What do we mean when we say we love India? For many of us, it doesn’t mean loving Indians. What we love is the country of our imagination. Its actual contents we often despise.
When we love India, what we love is its anthropomorphic idea: the lines on that illusory map, which no other country recognizes.
The other way we love India is as inheritors of its historical greatness, real and fictitious. The idea, I should say the myth, of being a magnificent civilization that is superior. The achievement, above all, of having survived for thousands of years. We Indians of today, of course, have not contributed to this at all, so our pride is misplaced—but it exists in sufficient strength in most of us to qualify as love. So we love all these ideas of India. But do we love Indians? I say no and this is not difficult to demonstrate.
Observe the pure nastiness towards Kashmiris as they display their trauma and their anguish. Why have they made an idol of a youth of 22 who chose violence? Could it be that they have long thought of their lot as an existence under military occupation? In this atmosphere when uniformity under Hindutva is being forced down all our throats, can we consider their position with empathy? Not a chance.
What we want is Kashmir. The Kashmiris we do not need. That is what I mean when I say that our attachment is to the idea of the land and not its occupants. And this is especially true when it comes to those of different faith and different culture. The variance that is natural in a place the size of the subcontinent makes us anxious and uneasy. Our instinct is to pacify the differences this variance produces. And we don’t have a problem if this pacification is continually done through force.
Most of us sleep easily with the knowledge that millions of Indians are legally discriminated against in Kashmir and the North-East. These places are ruled under an absurd mix of democratic and martial law. We are satisfied that the stern laws we have imposed on them are necessary because the condition in those parts is emergent. No matter that this emergency has been inflicted on them for decades.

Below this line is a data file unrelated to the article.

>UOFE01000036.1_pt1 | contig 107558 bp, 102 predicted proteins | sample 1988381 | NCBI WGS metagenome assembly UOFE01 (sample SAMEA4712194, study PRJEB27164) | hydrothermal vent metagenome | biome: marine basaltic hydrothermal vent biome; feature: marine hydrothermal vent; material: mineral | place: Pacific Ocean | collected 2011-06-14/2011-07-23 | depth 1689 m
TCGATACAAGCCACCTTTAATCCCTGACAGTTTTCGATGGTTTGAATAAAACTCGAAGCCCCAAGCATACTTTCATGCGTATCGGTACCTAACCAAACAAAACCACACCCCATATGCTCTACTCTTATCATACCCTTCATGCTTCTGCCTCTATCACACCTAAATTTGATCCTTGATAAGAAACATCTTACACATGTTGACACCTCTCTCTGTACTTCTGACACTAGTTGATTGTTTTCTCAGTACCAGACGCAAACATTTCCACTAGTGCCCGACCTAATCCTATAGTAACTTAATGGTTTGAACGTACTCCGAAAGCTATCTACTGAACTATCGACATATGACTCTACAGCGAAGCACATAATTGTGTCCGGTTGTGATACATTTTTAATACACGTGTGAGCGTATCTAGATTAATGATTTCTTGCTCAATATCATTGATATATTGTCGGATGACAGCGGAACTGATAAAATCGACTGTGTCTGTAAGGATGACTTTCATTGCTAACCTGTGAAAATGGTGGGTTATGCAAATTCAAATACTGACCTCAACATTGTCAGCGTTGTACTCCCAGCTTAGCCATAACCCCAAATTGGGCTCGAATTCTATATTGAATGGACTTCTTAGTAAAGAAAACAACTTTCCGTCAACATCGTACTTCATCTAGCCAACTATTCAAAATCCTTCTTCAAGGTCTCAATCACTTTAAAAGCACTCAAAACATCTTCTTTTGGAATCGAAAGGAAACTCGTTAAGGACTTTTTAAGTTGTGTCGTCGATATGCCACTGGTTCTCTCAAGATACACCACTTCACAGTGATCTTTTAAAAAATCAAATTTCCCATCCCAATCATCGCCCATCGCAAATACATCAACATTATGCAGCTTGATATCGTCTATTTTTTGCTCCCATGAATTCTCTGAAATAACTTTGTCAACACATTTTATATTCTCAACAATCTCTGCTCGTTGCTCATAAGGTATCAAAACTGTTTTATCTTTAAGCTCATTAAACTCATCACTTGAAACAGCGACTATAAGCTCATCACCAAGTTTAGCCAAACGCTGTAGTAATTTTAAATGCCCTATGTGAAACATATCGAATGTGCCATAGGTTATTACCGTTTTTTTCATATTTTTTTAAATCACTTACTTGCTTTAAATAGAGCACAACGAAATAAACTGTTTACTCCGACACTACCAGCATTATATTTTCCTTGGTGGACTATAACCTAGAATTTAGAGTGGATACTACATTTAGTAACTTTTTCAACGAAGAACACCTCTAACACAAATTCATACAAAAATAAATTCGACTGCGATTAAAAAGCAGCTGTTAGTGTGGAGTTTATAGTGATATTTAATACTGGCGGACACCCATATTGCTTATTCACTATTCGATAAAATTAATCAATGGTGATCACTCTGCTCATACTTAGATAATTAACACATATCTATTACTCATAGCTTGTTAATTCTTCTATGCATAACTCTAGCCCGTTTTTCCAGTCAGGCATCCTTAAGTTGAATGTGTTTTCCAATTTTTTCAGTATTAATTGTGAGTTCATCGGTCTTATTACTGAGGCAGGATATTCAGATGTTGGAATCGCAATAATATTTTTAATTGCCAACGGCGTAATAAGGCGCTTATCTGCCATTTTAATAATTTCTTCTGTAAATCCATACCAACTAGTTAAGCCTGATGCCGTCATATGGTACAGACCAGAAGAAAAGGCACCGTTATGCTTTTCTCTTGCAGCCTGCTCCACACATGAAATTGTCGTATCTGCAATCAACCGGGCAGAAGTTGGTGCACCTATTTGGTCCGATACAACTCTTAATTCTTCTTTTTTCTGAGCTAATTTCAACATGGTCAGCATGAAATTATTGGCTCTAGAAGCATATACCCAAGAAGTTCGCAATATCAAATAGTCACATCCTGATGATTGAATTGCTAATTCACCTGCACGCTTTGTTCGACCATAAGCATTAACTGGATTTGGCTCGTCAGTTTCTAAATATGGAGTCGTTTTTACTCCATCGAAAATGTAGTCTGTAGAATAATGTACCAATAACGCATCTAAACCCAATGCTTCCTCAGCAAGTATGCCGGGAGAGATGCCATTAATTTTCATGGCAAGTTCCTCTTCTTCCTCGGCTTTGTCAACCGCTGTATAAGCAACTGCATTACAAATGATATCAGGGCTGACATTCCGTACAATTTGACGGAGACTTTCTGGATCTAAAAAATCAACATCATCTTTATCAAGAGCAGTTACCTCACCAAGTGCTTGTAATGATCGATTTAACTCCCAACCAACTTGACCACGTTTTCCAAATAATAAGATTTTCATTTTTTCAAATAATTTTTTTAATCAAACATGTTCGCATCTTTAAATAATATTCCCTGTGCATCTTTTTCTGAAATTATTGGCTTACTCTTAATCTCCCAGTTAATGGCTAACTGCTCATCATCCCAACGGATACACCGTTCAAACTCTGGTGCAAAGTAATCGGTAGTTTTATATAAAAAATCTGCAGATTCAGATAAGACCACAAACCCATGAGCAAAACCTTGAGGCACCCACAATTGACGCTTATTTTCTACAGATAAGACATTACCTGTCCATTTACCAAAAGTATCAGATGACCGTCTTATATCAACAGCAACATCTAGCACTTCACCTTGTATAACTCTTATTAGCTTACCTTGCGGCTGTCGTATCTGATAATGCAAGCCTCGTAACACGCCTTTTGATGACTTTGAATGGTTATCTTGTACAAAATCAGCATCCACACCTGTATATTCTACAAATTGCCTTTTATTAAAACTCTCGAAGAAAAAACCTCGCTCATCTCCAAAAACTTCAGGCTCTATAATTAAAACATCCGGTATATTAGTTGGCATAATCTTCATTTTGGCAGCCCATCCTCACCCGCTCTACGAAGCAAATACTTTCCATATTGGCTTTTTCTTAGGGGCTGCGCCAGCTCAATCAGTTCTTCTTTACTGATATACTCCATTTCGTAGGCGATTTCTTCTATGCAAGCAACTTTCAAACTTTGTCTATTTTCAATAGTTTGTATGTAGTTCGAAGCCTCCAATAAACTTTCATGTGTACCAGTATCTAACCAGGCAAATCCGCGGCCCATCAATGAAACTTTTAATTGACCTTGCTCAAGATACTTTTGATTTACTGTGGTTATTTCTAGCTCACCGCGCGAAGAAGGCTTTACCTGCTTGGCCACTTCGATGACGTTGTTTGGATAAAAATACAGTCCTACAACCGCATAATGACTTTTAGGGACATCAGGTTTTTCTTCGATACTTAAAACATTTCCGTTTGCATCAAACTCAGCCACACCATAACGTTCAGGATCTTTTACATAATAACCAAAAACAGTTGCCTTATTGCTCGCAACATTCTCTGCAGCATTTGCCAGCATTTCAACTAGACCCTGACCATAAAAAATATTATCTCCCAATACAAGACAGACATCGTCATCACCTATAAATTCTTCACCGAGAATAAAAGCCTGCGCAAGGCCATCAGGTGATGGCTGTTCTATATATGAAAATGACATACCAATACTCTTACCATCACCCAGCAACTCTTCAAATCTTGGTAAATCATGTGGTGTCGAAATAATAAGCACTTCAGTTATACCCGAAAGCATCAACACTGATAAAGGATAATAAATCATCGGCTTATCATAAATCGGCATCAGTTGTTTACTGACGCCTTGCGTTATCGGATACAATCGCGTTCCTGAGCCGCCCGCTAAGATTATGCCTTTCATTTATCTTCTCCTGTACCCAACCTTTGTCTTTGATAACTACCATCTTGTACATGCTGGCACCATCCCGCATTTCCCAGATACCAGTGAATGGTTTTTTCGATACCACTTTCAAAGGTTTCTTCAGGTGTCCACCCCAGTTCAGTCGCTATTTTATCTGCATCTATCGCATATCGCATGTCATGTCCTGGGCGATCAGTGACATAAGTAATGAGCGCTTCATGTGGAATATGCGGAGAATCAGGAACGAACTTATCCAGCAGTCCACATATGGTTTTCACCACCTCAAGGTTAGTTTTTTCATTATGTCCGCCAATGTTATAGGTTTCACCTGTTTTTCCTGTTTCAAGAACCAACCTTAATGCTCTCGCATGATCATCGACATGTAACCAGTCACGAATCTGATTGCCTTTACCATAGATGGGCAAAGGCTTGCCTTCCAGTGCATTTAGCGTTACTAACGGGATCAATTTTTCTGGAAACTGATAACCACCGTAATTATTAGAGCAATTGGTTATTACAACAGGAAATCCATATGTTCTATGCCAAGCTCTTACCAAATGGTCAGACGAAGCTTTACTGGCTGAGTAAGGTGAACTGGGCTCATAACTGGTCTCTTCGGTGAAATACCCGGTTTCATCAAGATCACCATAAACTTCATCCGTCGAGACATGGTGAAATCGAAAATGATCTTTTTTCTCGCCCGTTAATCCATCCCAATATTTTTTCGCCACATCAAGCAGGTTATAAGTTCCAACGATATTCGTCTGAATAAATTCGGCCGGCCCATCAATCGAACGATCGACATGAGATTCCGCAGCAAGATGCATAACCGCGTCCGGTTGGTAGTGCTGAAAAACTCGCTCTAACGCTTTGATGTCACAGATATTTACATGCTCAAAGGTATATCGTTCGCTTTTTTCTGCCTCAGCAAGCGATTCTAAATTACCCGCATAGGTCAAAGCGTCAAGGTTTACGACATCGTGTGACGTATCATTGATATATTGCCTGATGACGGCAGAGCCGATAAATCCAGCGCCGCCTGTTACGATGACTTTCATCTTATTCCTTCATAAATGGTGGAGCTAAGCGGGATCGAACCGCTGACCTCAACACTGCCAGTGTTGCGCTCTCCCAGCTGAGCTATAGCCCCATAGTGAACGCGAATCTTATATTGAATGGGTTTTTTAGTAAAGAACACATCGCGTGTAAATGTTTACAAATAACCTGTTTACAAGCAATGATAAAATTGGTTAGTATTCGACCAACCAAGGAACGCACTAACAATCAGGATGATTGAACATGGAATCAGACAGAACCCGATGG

Contrast that with the breast-beating from so many of us—above all the Prime Minister—over the Emergency (the violation of our rights necessitating a capital letter) of 1975-77. That was a little tap on the wrist compared to the wringer we are putting the Kashmiris through.
But should they express their impotence through violence, like the Arabs of Gaza and the West Bank, our instinct is not sympathy but anger. It is no longer possible to glance at the reader comments below such reports because they are tinged with pure nastiness. And of course the illiteracy of what seems to me to be 99% of Indians writing in English (why cannot Indians who express themselves strongly do so with elegance? It is an abiding mystery).
A real patriot would have been anguished by the gunfire against his fellow citizens. By the cries of their complaints. Instead, our response is to demand of them a perfection—“what about the Pandits you chased away?”—that we never hold ourselves to.
What I am saying is that this dislike of Indians is not limited to Kashmiris or Muslims generally or those of other minority faiths. The Hindu nationalist’s love for Hindus also comes in highly qualified fashion. Will he love a musahar’s culture? Will he share her meal of rat? No. Will we accept tribal gods as equal to our own? No. Their ways are wrong and must be corrected. That is the attitude taken by the Rashtriya Swayamsevak Sangh as it imposes a Puranic sameness through its focus on cow and temple.
A strong champion of her people is not admired for her achievements—I am referring to Bahujan Samaj Party leader Mayawati—but sniggered at for her appearance. This is a continuation of the same sentiment of disliking Indians. We need not go into the treatment of those from the North-East because the same condition obtains. We love India, not Indians.
No minority is really accepted as being Indian because it isn’t properly Hindu. Christian institutions are more often in the news for either being attacked or accused of perfidy. Their centuries of service to this den of ignorance is elided over, if referred to at all.
On the question of the Adivasi’s survival on his terms, the reality has long shown what a truly awful people Indians are. The total callousness of the urban individual and his approval of the land grab there in the name of development is unsurprising to those who can observe the events without emotion. Those who have exorcised themselves of the crude and primitive Indian love for India but not Indians.
Aakar Patel is the executive director of Amnesty International India. The views expressed here are personal. He tweets at aakar_amnesty.
Also Read: Aakar’s previous Lounge columns